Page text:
Amplification of nodulation genes conferring modifications of the Nod factor reducing end.

The structure of the nodulation (Nod) factor is an important determinant of rhizobial host specificity and can be related to the activity of genes involved in modification of the Nod factor reducing end, such as nodZ, noeI, noeE, and nolL (6, 13, 16, 36). Previous studies indicated that the nodZ gene, which is involved in fucosylation of the Nod factor reducing end (36, 39), is present in all strains belonging to nodA clades II, III, and IV but is probably missing in strains from clade I. Moreover, it was shown that the nodZ gene trees are congruent with the nodA gene phylogenies (28, 42). The present study further supports these findings. We were unable to amplify the nodZ gene from new strain USDA 3002 (isolated from Acacia decurrens in Brazil), which was placed in clade I in the nodA gene tree, whereas nodZ was detected in all strains belonging to nodA clades II and III, as well as in the strains of the new clades V and VII (Fig. (Fig.4).4). The nodZ gene tree is similar to the nodA tree, forming separate branches that group in a similar pattern and are composed of the same strains as the nodA clades (Fig. (Fig.4;4; see Fig. S3A in the supplemental material).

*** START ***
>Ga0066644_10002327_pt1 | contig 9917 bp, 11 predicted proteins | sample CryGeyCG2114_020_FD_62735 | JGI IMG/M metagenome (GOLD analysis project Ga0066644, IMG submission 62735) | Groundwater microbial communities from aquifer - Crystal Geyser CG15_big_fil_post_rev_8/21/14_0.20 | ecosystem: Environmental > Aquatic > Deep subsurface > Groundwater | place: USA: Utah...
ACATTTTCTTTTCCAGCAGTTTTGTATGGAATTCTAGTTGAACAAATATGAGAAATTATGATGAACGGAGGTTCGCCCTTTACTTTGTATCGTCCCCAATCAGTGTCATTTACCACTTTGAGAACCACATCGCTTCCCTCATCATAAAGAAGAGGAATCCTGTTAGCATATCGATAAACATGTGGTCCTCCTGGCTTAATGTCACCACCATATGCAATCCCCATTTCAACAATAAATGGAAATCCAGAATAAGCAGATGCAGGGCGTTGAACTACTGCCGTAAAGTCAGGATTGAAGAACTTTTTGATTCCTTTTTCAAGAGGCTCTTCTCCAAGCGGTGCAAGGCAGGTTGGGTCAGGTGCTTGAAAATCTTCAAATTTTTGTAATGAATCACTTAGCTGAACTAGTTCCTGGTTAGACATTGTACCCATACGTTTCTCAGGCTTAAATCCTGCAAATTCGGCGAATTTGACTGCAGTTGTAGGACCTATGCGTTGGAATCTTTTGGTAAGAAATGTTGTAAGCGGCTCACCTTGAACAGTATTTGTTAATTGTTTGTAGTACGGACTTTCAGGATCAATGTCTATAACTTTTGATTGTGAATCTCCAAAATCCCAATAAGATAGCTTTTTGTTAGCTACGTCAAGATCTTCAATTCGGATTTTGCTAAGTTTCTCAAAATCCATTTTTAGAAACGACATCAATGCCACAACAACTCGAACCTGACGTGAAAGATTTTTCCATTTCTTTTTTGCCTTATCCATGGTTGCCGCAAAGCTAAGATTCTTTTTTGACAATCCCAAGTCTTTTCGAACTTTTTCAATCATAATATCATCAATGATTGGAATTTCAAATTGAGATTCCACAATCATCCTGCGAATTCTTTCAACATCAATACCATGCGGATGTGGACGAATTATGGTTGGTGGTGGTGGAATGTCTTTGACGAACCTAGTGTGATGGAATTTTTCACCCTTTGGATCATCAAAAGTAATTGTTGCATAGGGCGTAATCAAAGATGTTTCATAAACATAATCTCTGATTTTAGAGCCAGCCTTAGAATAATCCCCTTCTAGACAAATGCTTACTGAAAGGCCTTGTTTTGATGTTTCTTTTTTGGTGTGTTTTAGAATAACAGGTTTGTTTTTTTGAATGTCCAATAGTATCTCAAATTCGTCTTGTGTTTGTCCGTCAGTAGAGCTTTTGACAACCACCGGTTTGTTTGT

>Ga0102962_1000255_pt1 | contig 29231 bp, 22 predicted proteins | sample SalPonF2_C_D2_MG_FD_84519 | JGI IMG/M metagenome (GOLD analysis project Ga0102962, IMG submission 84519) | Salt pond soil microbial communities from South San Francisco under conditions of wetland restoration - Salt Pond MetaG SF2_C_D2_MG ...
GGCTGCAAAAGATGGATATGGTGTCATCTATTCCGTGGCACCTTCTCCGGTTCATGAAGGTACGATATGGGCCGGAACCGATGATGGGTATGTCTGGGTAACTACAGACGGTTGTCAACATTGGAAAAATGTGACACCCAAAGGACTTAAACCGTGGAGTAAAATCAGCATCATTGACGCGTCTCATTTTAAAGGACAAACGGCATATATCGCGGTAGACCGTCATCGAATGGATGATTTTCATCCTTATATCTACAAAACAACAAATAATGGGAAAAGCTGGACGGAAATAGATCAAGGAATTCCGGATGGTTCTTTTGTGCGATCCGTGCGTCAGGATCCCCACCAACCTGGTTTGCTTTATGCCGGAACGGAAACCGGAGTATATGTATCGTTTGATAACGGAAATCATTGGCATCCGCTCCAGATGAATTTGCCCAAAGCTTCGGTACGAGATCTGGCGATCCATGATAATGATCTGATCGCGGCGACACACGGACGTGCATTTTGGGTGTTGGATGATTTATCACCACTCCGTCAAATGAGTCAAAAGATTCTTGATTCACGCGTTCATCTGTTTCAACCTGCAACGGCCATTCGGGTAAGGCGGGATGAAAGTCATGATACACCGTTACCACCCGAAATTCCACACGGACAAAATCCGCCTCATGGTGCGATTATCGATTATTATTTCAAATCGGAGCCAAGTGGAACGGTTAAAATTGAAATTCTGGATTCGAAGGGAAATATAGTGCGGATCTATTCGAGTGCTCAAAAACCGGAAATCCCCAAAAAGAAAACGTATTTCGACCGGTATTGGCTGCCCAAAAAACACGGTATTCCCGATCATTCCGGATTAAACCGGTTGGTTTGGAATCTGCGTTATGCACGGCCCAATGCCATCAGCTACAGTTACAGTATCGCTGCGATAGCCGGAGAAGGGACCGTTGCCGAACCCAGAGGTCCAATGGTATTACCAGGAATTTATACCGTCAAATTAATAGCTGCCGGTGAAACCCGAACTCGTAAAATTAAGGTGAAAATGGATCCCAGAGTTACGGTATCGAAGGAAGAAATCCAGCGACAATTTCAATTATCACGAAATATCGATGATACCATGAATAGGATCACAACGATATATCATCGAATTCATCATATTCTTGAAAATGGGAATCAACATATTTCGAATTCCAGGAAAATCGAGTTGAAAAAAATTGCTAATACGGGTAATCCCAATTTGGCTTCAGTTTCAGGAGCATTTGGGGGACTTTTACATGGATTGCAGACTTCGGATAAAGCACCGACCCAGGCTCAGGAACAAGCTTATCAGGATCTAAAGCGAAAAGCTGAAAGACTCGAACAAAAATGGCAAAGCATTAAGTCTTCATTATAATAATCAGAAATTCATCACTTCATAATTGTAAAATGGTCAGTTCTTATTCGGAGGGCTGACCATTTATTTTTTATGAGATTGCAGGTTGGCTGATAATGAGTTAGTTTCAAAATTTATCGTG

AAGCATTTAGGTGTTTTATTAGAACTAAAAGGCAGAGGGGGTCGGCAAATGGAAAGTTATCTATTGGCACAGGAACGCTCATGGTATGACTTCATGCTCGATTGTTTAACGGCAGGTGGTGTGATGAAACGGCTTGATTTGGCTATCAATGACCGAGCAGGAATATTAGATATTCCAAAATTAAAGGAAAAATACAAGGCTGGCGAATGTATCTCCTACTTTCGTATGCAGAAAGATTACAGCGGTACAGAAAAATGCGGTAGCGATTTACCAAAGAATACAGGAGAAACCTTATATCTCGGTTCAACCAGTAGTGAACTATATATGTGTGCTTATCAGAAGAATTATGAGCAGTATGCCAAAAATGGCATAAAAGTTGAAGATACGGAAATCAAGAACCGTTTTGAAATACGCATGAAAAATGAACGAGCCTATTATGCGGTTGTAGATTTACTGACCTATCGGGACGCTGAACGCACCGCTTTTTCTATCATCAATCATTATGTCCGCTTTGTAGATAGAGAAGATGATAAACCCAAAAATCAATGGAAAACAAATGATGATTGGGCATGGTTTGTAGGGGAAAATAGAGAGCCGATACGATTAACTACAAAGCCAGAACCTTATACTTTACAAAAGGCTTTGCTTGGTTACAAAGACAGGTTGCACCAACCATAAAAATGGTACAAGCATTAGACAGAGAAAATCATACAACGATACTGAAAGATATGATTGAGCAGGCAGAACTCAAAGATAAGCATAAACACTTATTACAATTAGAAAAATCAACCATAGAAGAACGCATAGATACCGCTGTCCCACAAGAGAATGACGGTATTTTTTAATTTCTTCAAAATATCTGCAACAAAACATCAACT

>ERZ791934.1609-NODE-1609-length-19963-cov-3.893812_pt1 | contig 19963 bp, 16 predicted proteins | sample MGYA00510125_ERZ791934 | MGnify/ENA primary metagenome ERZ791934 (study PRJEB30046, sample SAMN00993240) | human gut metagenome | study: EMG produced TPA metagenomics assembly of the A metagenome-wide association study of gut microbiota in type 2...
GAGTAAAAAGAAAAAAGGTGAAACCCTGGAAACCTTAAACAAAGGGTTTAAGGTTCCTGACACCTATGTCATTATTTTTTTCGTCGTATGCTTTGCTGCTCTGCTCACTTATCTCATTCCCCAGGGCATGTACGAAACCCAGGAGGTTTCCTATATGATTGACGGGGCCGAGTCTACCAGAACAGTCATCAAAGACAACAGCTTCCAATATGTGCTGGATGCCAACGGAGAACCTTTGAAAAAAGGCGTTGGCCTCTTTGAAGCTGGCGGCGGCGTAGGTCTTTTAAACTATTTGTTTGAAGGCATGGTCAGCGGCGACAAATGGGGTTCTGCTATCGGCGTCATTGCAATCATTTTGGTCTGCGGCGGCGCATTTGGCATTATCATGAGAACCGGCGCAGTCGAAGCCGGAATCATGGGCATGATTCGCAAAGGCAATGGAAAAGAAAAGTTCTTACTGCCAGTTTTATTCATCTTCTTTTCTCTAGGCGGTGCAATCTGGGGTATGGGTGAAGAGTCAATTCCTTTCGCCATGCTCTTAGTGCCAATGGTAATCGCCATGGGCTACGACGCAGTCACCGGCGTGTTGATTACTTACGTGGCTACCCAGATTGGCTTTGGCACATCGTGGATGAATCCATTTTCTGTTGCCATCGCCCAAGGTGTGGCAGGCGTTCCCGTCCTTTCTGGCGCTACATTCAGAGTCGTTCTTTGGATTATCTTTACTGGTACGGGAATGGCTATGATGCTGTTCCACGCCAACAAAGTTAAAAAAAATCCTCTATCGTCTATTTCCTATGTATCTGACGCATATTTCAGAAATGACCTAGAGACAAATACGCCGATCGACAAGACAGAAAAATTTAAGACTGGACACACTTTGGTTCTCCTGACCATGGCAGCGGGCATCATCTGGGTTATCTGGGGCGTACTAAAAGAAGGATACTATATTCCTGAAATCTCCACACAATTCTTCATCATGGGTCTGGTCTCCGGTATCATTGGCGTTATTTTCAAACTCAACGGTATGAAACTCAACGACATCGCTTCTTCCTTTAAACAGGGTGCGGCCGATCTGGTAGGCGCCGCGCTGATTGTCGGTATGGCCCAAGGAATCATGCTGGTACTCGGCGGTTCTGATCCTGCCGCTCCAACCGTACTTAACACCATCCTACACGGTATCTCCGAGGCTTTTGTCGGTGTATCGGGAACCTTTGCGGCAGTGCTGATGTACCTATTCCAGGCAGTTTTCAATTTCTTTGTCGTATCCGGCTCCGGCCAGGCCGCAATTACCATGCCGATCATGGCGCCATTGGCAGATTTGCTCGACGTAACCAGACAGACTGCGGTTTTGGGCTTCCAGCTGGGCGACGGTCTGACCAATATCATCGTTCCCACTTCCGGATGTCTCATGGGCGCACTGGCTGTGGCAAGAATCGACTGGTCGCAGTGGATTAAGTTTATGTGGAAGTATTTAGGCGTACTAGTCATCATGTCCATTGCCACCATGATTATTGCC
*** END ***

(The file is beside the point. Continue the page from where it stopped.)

Methylation of carbon C-2 of the fucose molecule bound to the Nod factor reducing end is conferred by the noeI gene (16). This modification is particularly common among clade III strains, but the noeI gene has so far not been detected in clades I and II (28, 42). The use of additional isolates in the present study partially contradicts this finding. The noeI gene was missing in the majority of the clade II strains, although faint PCR bands were visible in some strains. For these strains we repeated the PCR amplification using a lower annealing temperature (51°C instead of 53°C). In strains BLUH1 and BLUT1 we sequenced the PCR products, which proved to be two noeI sequences carrying one nucleotide deletion that disrupted the coding sequence continuity. The noeI gene was detected in 17 of the 24 clade III strains (Fig. (Fig.4).4). However, a notable exception was the lack of the PCR products in a group of strains within subclade III.2 that were isolated from the ENW Lupinus clade (strains CH2310, 2318, 2490, 2498, 2506, and 2510). In two other lupine strains belonging to III.2 (C8 and Lcamp8), the amplified noeI fragments harbor an identical nonsense mutation and, additionally, strain C8 harbors a deletion, suggesting that these are nonfunctional copies (see Fig. S4 in the supplemental material). The noeI gene was also amplified and sequenced in the clade VII lupine strain CH2509 but not the clade V lupine strain CH2493 (Fig. (Fig.4;4; see Fig. S3B in the supplemental material).